As the crow flies, it's 12,684 kilometres from Sydney to the arid plains of Kakuma refugee camp in Kenya.
Given the vast distance from here to there, most of us don't spend much time thinking about what life might be like there. And yet what is happening in places like Kakuma is highly relevant to us in Australia.
It is developing countries like Kenya and neighbouring Uganda that are doing the heavy lifting when it comes to looking after displaced people, fleeing famine and violence.
It's a responsibility that must be shared more equitably around the world.
Consider this: In 1990, Kakuma had a population of 8000. Most were Turkana people, semi-nomadic pastoralists. Today it's home to more than 250,000 refugees and asylum seekers. In total, Kenya hosts more than half a million refugees; Uganda hosts more than 1.5 million. Most are from South Sudan, Somalia, Ethiopia, Burundi and the Democratic Republic of the Congo.
Supporting these people is a burden that no nation, especially a developing, low-income country should have to shoulder alone.
I recently visited refugee camps in Uganda and Kenya in my role as Chair of Australia for UNHCR. The hardship faced by many refugees is gut wrenching. Their extraordinary resilience is inspiring.
In Uganda, I met a 76-year-old woman called Evasita. Last year she fled her home in the Democratic Republic of the Congo after an armed gang bludgeoned her adult children to death. Evasita managed to escape with her two grandchildren, aged eight and 16. They are now living in a tent in a Ugandan refugee settlement called Rwamwanja.
Evasita rises early to get her grandchildren to school and then tends a tiny plot of land in the afternoon in return for a dollar or two, her only source of income.
Evasita has nowhere to go and no other options. As I talked to her it was apparent that she worries deeply about how long she can continue working and taking care of her grandchildren.
If the UN Refugee Agency hadn't provided her with a tent and a few other essentials, she would have nothing.
While some refugees would like to move to Australia or Europe, their chances are miniscule. Less than 1 per cent of refugees are relocated to a third country for resettlement.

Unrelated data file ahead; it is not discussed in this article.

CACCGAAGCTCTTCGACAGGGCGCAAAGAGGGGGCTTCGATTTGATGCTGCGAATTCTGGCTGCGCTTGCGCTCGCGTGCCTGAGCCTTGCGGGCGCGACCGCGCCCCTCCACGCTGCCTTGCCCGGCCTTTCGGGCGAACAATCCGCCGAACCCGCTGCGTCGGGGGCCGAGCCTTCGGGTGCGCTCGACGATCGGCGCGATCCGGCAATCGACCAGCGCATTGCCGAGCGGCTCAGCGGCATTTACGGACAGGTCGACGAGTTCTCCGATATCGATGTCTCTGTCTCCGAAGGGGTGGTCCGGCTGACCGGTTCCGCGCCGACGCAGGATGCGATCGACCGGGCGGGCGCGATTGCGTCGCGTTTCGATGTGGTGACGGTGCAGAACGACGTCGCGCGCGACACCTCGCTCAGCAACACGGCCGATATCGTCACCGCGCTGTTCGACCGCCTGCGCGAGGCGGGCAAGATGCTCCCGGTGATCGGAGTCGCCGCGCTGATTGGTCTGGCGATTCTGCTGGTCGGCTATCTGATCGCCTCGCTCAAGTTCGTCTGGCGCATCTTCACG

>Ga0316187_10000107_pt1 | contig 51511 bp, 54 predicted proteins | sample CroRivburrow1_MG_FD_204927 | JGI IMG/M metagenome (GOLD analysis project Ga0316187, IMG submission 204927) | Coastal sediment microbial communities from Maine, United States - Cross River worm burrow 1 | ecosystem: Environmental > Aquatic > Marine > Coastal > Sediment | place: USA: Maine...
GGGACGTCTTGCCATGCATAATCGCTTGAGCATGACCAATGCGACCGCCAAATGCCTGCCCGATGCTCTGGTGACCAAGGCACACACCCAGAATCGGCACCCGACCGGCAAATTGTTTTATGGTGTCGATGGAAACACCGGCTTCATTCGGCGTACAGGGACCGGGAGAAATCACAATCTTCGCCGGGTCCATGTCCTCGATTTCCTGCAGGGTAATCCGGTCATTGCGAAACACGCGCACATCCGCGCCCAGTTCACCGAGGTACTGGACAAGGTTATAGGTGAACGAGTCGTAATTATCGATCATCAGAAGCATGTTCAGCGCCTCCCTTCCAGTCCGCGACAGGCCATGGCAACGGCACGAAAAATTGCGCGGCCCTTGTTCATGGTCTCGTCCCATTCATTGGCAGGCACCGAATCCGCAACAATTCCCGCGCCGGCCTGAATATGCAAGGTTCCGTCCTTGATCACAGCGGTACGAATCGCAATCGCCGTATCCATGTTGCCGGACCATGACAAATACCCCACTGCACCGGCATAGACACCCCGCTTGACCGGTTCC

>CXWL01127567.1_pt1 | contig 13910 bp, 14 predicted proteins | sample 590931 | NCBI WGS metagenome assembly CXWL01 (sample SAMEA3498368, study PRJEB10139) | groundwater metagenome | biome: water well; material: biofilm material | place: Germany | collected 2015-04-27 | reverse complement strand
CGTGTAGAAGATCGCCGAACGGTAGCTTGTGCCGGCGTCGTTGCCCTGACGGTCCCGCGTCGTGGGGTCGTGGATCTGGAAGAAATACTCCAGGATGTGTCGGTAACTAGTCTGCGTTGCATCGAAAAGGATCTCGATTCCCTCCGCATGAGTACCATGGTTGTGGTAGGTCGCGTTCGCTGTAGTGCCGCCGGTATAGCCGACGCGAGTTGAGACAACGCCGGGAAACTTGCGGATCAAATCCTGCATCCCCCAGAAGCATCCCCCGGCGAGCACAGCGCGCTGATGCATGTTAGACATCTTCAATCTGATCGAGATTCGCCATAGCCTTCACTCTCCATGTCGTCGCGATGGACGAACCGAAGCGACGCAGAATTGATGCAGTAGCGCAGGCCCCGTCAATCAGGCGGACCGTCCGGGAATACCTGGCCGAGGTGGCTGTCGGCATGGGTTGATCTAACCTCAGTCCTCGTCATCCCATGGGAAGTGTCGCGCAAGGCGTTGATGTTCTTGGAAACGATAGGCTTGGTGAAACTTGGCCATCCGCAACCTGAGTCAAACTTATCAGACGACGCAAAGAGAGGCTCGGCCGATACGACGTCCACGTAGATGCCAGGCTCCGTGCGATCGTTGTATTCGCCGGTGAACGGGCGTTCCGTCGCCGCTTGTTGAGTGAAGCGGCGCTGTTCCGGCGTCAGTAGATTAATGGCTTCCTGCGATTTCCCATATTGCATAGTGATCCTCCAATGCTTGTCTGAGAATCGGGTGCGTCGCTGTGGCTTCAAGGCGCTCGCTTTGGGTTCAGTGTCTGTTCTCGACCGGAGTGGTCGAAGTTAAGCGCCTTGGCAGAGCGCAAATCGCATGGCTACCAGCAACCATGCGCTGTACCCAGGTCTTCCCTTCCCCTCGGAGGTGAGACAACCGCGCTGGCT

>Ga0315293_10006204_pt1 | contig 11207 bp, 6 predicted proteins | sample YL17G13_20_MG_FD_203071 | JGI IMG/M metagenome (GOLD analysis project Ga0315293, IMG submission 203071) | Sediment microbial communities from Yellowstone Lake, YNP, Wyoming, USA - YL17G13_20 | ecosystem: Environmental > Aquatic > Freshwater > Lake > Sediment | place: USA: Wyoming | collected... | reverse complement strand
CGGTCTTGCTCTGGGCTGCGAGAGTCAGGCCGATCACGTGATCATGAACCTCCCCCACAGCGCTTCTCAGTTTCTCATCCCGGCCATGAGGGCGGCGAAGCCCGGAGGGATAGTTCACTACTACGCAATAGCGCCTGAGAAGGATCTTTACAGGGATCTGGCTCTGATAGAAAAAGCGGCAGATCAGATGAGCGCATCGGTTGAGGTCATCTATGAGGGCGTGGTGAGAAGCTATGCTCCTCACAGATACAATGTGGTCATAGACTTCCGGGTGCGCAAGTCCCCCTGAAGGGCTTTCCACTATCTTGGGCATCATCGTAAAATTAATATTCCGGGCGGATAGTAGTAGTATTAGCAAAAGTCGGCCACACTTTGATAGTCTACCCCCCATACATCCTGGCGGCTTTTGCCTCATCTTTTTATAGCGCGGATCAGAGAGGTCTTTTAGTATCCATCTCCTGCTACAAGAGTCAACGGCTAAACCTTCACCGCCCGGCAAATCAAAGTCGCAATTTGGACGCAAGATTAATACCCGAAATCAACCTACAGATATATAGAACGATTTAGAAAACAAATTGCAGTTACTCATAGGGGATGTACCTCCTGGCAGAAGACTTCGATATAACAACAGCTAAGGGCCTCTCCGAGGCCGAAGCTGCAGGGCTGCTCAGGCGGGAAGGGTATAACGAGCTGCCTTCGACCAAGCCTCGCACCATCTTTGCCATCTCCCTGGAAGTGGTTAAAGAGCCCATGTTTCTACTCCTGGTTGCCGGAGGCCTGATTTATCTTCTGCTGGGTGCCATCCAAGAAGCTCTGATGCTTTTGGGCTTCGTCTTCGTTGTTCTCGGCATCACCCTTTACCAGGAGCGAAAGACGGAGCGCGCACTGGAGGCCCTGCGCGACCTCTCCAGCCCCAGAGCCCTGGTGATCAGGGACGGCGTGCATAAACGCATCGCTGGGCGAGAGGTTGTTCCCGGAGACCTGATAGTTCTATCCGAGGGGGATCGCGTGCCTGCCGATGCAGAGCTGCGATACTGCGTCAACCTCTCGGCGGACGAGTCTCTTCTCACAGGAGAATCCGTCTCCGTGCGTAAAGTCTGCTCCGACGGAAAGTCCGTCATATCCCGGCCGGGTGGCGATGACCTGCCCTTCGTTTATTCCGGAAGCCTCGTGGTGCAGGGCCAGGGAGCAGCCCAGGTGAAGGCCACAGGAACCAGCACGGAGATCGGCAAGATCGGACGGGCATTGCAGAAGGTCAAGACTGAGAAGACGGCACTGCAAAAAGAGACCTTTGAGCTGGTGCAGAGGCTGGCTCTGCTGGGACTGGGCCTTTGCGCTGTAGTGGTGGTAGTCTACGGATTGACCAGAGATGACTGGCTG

But here's the thing: most of them don't want to come to us; they simply want to go home. It's a desire that remains elusive for many. I met people who had lived in the same refugee camp for almost 20 years because it is still not safe to return home.
More than 114 million people are currently displaced around the world - the highest number in history.
Conflicts continue, as they always have, but now we must also contend with climate change. In the Horn of Africa, the worst drought in 40 years has pushed large numbers of people to the brink of famine.
The sad reality is that aid programs around the world are underfunded and struggling to meet the complex and ever-increasing need. In the camps I visited, the World Food Programme has had to cut food rations. People are hungry. They are desperate.
Visiting UNHCR's work in Kenya and Uganda gave me fresh insights into how important the charity dollar has become in dealing with displacement. It is imperative that governments make their contributions to UNHCR, but it's simply not enough.
Around the world, we all need to contribute more, particularly those of us living in wealthy countries. This includes businesses and wealthy philanthropists as well as the thousands of ordinary people who care enough to donate.
The Global Refugee Forum will be held in Geneva next month. It will be a chance for governments, civil society and the private sector to build on the pledges and contributions they made at the first Forum in 2019.
This is all about responsibility sharing - recognising that a sustainable solution to refugee situations cannot be achieved without international co-operation.
Much depends on people who share a sense of humanitarian responsibility for others who have lost everything.
I've seen where the money goes: it pays teachers to educate bright young minds; it provides basic medical care; it allows people to grow their own food on bite-sized pieces of arable land; it supports livelihood programs; and it provides cash assistance so that refugees have the dignity to make their own choices about where to spend their money.
Sign up for our newsletter to stay up to date.